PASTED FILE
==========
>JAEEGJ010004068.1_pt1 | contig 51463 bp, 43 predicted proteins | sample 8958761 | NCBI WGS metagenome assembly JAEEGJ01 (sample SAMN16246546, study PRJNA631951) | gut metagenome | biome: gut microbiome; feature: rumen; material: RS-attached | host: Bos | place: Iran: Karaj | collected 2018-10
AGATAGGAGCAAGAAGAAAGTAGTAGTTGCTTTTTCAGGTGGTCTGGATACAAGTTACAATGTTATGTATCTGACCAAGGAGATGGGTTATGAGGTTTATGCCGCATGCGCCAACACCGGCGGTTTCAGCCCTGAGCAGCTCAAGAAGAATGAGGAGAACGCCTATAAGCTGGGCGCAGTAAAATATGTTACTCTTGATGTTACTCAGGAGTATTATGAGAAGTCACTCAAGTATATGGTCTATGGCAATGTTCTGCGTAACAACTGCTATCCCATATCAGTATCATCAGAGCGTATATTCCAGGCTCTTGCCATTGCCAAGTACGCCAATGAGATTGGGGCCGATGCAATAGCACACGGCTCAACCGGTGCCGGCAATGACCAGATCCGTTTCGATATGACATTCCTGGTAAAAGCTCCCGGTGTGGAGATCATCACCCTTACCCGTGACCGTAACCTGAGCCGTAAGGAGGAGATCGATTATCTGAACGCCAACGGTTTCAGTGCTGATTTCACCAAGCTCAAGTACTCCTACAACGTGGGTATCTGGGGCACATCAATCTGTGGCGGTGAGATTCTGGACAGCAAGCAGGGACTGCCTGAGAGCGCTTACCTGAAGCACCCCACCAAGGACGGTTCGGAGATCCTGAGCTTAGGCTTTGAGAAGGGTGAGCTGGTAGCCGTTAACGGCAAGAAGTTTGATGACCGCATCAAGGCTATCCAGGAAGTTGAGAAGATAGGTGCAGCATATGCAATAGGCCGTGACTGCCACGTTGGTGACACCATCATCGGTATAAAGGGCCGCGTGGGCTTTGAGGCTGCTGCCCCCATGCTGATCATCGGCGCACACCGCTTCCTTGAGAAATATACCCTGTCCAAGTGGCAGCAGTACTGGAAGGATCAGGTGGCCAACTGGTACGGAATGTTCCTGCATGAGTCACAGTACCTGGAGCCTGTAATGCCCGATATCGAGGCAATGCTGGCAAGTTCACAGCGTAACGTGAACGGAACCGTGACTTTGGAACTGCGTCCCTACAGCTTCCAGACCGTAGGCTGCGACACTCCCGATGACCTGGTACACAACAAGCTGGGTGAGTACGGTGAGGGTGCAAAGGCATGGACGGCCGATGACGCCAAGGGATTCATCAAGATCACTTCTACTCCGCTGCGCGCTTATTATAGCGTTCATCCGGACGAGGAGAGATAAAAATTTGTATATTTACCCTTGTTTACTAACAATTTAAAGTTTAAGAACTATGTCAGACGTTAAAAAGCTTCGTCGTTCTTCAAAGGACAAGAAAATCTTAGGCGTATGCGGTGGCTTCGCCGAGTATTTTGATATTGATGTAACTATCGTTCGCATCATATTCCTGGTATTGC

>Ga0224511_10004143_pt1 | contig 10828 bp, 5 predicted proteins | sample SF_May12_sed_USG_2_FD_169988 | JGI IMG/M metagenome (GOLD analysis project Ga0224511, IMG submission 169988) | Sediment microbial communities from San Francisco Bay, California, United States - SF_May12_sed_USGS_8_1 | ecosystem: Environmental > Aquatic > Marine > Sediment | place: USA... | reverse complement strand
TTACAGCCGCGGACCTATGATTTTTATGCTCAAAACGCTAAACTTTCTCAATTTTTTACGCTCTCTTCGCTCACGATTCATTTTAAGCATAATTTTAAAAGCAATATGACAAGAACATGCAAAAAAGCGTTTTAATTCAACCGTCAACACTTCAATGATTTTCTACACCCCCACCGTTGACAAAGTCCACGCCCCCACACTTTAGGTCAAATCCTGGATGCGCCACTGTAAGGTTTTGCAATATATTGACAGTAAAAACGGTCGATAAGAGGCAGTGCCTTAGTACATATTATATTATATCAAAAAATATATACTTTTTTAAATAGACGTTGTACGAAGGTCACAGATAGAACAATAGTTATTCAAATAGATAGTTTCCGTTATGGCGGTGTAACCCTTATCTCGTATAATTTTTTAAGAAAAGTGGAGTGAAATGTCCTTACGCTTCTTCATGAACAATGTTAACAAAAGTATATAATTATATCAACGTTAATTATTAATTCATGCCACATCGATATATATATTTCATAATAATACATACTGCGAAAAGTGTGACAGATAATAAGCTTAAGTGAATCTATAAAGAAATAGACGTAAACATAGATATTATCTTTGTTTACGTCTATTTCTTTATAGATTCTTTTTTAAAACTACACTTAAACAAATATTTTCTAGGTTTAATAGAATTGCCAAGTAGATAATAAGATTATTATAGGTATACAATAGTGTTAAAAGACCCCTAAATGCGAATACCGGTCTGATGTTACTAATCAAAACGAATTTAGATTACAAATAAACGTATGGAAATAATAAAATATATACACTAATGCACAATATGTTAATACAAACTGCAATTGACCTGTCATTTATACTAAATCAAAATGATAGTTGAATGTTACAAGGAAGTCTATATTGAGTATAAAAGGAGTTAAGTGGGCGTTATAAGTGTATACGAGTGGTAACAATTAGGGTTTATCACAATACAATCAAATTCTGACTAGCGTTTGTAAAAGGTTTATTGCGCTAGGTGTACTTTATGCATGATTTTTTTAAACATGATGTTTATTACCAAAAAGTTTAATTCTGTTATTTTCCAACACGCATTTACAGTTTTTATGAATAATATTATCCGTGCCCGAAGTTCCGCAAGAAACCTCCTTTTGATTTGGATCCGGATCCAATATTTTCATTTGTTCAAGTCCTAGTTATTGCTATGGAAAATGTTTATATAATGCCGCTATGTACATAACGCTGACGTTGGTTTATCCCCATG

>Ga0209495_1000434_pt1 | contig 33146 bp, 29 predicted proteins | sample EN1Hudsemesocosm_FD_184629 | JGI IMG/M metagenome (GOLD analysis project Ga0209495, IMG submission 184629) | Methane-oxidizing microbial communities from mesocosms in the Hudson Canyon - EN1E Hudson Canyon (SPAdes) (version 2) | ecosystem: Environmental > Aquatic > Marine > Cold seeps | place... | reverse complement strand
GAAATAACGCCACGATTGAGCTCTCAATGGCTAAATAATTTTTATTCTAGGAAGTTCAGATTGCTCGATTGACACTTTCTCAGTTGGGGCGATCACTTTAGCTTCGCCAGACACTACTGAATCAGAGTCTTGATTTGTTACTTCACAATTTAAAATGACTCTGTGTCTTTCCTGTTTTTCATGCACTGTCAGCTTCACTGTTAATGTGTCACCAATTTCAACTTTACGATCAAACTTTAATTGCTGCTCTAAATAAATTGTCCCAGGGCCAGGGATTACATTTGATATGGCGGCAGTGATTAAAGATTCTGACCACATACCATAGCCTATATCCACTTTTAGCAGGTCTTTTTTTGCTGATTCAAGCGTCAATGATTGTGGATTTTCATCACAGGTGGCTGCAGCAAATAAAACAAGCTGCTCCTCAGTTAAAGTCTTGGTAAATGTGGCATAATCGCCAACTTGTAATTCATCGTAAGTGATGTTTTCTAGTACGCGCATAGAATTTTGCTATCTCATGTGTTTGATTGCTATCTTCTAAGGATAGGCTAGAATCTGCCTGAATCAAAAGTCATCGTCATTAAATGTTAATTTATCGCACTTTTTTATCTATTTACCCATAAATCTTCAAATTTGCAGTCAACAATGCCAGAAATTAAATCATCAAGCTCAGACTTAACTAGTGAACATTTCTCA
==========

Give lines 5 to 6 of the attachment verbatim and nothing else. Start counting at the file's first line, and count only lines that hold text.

>Ga0209495_1000434_pt1 | contig 33146 bp, 29 predicted proteins | sample EN1Hudsemesocosm_FD_184629 | JGI IMG/M metagenome (GOLD analysis project Ga0209495, IMG submission 184629) | Methane-oxidizing microbial communities from mesocosms in the Hudson Canyon - EN1E Hudson Canyon (SPAdes) (version 2) | ecosystem: Environmental > Aquatic > Marine > Cold seeps | place... | reverse complement strand
GAAATAACGCCACGATTGAGCTCTCAATGGCTAAATAATTTTTATTCTAGGAAGTTCAGATTGCTCGATTGACACTTTCTCAGTTGGGGCGATCACTTTAGCTTCGCCAGACACTACTGAATCAGAGTCTTGATTTGTTACTTCACAATTTAAAATGACTCTGTGTCTTTCCTGTTTTTCATGCACTGTCAGCTTCACTGTTAATGTGTCACCAATTTCAACTTTACGATCAAACTTTAATTGCTGCTCTAAATAAATTGTCCCAGGGCCAGGGATTACATTTGATATGGCGGCAGTGATTAAAGATTCTGACCACATACCATAGCCTATATCCACTTTTAGCAGGTCTTTTTTTGCTGATTCAAGCGTCAATGATTGTGGATTTTCATCACAGGTGGCTGCAGCAAATAAAACAAGCTGCTCCTCAGTTAAAGTCTTGGTAAATGTGGCATAATCGCCAACTTGTAATTCATCGTAAGTGATGTTTTCTAGTACGCGCATAGAATTTTGCTATCTCATGTGTTTGATTGCTATCTTCTAAGGATAGGCTAGAATCTGCCTGAATCAAAAGTCATCGTCATTAAATGTTAATTTATCGCACTTTTTTATCTATTTACCCATAAATCTTCAAATTTGCAGTCAACAATGCCAGAAATTAAATCATCAAGCTCAGACTTAACTAGTGAACATTTCTCA